As it was last year, our latest Absolute Classics article was good for stimulating discussion, and I was more than a little pleased to see one comment that Zen Arcade should have made our list. It's one of my favorite albums, and I'll certainly consider it next time around. For now, suffice it that we shine this week's AP.net Remembers spotlight on Hüsker Dü.

Easily one of the most influential band's of the '80s, Bob Mould, Grant Hart and Company produced a dizzying amount of material in their short career, a body of work that not only displayed a remarkable evolution that set the stage for much of the music that would follow but also enabled them to navigate and pioneer the type of...
Jeremy Aaron on 05/18/10 - 09:27 PM
Victory Records. The mere utterance of those two words in conjunction around AP.net-land is likely to generate responses of disdain and derision. Regardless of the label's treatment of beloved fan-favorites and its recent penchant for signing generic flavors-of-the-week, it has also undeniably pushed out some truly classic albums, not the least of which came from today's spotlight band, Grade. Their first album for the label, 1999's Under the Radar was the sound of a band coming into their own. When listening to it side-by-side with their earlier Second Nature recordings, it's easy to wonder how they even got from the proverbial Point A to Point B. Its landmark combination of melodic...
Jeremy Aaron on 05/05/10 - 07:57 AM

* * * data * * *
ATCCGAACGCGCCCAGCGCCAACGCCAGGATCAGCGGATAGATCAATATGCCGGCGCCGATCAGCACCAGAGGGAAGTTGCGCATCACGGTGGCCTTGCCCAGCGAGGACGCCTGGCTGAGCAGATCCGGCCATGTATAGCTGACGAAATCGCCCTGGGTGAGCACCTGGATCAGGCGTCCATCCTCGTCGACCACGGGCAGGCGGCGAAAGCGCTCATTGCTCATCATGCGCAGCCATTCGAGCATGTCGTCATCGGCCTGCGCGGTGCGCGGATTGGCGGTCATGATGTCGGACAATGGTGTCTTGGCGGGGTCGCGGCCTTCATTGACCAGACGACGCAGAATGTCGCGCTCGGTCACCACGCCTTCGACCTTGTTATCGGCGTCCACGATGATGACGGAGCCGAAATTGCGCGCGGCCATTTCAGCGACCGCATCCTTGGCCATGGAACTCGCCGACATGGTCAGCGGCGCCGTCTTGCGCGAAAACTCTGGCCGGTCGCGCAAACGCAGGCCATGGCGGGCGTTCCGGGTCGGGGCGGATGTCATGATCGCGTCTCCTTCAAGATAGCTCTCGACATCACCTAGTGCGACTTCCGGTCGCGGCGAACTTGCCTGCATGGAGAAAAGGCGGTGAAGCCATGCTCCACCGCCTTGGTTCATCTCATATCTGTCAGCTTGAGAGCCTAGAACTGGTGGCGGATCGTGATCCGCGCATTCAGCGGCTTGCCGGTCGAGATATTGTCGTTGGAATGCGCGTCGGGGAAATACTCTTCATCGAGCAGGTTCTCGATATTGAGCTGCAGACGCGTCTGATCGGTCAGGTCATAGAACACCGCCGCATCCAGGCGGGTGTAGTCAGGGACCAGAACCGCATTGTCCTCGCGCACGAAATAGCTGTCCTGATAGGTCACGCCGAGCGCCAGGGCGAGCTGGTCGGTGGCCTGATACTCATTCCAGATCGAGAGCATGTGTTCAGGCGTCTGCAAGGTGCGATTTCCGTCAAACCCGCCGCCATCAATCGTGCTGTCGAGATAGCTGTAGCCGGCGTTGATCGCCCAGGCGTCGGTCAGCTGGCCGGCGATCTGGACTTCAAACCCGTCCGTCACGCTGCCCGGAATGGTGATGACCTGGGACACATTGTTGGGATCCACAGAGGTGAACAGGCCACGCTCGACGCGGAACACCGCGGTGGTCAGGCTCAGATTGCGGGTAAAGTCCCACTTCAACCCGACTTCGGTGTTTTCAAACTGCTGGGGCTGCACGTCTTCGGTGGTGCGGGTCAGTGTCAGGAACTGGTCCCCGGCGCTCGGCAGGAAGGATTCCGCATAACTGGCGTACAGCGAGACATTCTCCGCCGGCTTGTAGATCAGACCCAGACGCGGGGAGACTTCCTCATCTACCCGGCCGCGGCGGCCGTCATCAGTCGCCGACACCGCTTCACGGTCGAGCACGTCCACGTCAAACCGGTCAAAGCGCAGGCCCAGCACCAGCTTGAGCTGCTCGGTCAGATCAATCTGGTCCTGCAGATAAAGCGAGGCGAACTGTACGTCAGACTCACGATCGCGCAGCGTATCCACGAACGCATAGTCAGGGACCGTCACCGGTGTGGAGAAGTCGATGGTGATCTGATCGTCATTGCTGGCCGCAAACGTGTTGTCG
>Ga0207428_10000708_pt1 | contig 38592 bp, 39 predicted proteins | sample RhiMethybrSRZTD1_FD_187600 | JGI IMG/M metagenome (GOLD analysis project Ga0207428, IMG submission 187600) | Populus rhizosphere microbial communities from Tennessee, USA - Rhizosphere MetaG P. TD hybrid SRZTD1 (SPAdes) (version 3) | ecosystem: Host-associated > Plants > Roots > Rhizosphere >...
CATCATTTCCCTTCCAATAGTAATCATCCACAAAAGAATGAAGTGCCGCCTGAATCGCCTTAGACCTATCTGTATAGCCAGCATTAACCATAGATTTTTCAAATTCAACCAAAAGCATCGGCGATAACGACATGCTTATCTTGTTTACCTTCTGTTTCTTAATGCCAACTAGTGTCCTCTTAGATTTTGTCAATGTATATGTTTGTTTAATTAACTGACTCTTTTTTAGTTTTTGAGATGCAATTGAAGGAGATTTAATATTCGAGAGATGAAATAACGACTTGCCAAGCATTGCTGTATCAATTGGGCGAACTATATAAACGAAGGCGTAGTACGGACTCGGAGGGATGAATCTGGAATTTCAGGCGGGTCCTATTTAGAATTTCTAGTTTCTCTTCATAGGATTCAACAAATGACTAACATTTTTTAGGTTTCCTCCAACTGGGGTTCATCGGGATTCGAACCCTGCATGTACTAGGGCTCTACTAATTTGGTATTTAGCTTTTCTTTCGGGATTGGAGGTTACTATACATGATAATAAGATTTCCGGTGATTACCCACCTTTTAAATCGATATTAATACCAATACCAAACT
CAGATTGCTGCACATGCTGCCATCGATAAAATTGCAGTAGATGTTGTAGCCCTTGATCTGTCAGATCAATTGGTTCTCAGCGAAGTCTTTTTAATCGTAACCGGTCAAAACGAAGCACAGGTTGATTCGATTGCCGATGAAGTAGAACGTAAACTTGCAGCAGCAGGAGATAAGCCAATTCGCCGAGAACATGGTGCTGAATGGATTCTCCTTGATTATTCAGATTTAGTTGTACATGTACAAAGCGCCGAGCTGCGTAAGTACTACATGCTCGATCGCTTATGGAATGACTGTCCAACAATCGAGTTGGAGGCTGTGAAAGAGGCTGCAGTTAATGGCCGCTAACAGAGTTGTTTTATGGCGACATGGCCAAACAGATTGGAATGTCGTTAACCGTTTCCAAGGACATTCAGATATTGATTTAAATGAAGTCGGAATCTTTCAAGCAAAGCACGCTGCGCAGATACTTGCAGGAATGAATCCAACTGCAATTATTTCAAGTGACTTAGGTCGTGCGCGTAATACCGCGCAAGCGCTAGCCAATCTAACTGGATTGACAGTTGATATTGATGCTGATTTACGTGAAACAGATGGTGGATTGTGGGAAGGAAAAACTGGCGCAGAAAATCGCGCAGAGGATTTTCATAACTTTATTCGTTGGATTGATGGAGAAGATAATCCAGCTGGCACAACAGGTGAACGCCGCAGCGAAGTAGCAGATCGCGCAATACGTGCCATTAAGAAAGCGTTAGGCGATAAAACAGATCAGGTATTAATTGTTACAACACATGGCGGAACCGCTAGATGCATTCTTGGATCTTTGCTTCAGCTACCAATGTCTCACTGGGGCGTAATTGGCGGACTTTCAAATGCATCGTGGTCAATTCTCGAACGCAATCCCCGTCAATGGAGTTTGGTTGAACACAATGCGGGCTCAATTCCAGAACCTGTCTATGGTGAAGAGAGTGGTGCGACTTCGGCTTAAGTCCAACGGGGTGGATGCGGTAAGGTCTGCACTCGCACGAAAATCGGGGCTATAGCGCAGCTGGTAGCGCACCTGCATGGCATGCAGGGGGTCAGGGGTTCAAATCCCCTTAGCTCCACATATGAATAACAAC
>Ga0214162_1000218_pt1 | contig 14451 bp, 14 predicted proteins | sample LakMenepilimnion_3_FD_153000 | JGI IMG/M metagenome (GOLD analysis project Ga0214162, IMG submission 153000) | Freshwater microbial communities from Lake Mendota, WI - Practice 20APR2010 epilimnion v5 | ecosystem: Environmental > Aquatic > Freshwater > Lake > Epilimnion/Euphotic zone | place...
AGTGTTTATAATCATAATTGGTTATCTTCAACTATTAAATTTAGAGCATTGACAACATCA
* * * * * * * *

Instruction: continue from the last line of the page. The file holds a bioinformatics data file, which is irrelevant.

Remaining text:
After you've been locked into a groove for a long time, it's never easy when things have run their course and the time comes to leave it all behind and move on. However, history offers us countless encouraging examples of bitter ends becoming sweet new beginnings, one notable example of which involves the breakup of Blake Schwarzenbach's revered punk band Jawbreaker and his re-emergence with Jets to Brazil.

With Schwarzenbach teaming up with the likes of Chris Daly (ex-Texas Is the Reason), was it even possible for his new music to do anything but rule? I'm sure there are some instances of musical collaborations that looked better on paper than they actually were, but none spring to...
Jeremy Aaron on 04/28/10 - 08:25 AM
You probably can't do much more to gain cred than sign on with Dischord Records and get Ian MacKaye to co-produce your album. With Q and Not U, though, the Fugazi frontman couldn't have picked a more perfect band to usher his venerable D.C. label into the 21st Century. With their music firmly rooted in the intelligent post-hardcore of the label's past, Q and Not U also embodied their forebears' forward-thinking and boundary-pushing ethos, tossing spazzy, danceable rhythms together with abrasive, clangy riffs into their visceral, high-energy mix. Their career boasts an intriguing evolution, which came about initially out of necessity. After saying goodbye to bassist Matt Borlik following...
Jeremy Aaron on 04/21/10 - 08:09 AM
Where's Weekly Nostalgia? Well, it hasn't exactly gone anywhere. We just beefed it up and gave it this new name. We'll still be paying tribute to those bands that made up the soundtrack for your high school summers, but we didn't want to limit ourselves to the recently departed. Rest assured that each week, we'll be shining the spotlight on a band from yesteryear that's shaped the music of today. Few bands exemplify humble beginnings spawning something hugely influential quite like Cap'n Jazz. I mean here's a band that contained both Tim and Mike Kinsella (who pretty much are Midwestern indie-rock) and Davey Von Bohlen (from a little band we've featured in this spot called The Promise...
Jeremy Aaron on 04/14/10 - 02:40 AM

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